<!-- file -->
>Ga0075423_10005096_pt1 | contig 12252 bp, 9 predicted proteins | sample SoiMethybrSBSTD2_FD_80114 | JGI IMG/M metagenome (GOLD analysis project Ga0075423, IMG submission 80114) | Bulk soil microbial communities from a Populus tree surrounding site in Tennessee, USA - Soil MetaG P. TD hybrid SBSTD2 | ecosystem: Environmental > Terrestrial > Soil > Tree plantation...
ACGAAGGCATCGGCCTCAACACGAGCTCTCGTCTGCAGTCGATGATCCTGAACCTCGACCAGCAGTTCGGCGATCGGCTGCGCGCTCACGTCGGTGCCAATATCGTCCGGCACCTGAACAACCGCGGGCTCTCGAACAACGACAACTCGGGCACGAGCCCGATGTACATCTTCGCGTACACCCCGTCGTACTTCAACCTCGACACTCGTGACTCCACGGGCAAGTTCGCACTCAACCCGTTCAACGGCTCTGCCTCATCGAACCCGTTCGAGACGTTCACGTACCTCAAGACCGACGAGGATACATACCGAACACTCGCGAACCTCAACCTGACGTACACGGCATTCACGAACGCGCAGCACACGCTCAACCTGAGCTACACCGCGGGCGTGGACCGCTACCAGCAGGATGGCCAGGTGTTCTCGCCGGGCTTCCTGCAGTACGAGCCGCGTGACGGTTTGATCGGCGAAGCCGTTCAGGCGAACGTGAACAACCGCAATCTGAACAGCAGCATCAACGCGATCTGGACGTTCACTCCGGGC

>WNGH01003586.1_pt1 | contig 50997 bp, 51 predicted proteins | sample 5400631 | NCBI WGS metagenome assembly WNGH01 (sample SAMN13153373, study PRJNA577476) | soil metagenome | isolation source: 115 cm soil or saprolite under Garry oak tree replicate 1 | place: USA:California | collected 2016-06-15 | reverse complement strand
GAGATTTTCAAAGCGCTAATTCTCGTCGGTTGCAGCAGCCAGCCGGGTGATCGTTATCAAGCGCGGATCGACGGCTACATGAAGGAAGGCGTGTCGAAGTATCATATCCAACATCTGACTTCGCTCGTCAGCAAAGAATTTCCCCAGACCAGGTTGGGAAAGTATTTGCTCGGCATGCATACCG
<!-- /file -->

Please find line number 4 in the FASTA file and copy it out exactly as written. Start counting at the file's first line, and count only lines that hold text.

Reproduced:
GAGATTTTCAAAGCGCTAATTCTCGTCGGTTGCAGCAGCCAGCCGGGTGATCGTTATCAAGCGCGGATCGACGGCTACATGAAGGAAGGCGTGTCGAAGTATCATATCCAACATCTGACTTCGCTCGTCAGCAAAGAATTTCCCCAGACCAGGTTGGGAAAGTATTTGCTCGGCATGCATACCG